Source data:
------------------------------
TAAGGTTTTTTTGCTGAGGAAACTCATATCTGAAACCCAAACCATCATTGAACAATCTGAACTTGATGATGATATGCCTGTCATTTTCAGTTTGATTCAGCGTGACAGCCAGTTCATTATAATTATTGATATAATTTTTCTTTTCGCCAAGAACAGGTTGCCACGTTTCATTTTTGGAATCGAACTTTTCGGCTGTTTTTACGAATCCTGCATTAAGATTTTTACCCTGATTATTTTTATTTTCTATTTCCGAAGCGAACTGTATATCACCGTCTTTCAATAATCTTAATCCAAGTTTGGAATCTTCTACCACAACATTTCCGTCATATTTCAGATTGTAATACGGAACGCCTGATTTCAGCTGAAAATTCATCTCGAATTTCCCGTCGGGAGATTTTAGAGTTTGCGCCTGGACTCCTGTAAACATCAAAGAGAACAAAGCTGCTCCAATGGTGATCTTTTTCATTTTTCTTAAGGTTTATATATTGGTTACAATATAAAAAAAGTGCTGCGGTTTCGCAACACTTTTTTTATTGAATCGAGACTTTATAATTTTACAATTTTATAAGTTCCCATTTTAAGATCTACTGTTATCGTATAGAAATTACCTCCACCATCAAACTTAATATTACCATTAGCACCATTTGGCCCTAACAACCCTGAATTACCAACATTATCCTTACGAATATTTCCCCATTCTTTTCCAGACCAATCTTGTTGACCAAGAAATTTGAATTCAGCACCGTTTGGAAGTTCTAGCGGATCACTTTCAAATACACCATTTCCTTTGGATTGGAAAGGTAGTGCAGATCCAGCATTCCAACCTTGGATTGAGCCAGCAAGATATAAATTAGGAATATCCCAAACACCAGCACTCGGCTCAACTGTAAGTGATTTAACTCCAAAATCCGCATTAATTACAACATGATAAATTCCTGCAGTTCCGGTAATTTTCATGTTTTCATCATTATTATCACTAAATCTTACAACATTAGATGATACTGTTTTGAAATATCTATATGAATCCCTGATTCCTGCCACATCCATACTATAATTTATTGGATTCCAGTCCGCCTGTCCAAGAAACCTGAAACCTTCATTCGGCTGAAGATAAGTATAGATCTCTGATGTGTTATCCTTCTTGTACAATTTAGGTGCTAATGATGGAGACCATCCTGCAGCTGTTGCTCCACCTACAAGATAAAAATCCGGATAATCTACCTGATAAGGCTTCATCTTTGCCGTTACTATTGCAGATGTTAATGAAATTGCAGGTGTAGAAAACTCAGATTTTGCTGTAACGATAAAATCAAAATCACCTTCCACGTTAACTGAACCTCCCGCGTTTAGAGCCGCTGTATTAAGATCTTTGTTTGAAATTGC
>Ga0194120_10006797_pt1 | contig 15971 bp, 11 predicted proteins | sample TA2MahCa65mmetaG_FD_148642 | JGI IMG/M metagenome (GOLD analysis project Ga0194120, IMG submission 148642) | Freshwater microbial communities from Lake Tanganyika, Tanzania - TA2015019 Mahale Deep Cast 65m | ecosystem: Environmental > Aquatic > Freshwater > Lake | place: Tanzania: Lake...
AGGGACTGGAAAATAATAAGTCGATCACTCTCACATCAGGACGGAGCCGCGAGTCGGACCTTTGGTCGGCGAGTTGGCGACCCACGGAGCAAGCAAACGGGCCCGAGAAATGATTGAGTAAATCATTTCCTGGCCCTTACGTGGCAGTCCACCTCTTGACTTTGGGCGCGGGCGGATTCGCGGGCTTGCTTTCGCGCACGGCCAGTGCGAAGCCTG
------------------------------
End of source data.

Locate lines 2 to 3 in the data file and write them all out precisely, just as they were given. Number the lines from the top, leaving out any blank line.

>Ga0194120_10006797_pt1 | contig 15971 bp, 11 predicted proteins | sample TA2MahCa65mmetaG_FD_148642 | JGI IMG/M metagenome (GOLD analysis project Ga0194120, IMG submission 148642) | Freshwater microbial communities from Lake Tanganyika, Tanzania - TA2015019 Mahale Deep Cast 65m | ecosystem: Environmental > Aquatic > Freshwater > Lake | place: Tanzania: Lake...
AGGGACTGGAAAATAATAAGTCGATCACTCTCACATCAGGACGGAGCCGCGAGTCGGACCTTTGGTCGGCGAGTTGGCGACCCACGGAGCAAGCAAACGGGCCCGAGAAATGATTGAGTAAATCATTTCCTGGCCCTTACGTGGCAGTCCACCTCTTGACTTTGGGCGCGGGCGGATTCGCGGGCTTGCTTTCGCGCACGGCCAGTGCGAAGCCTG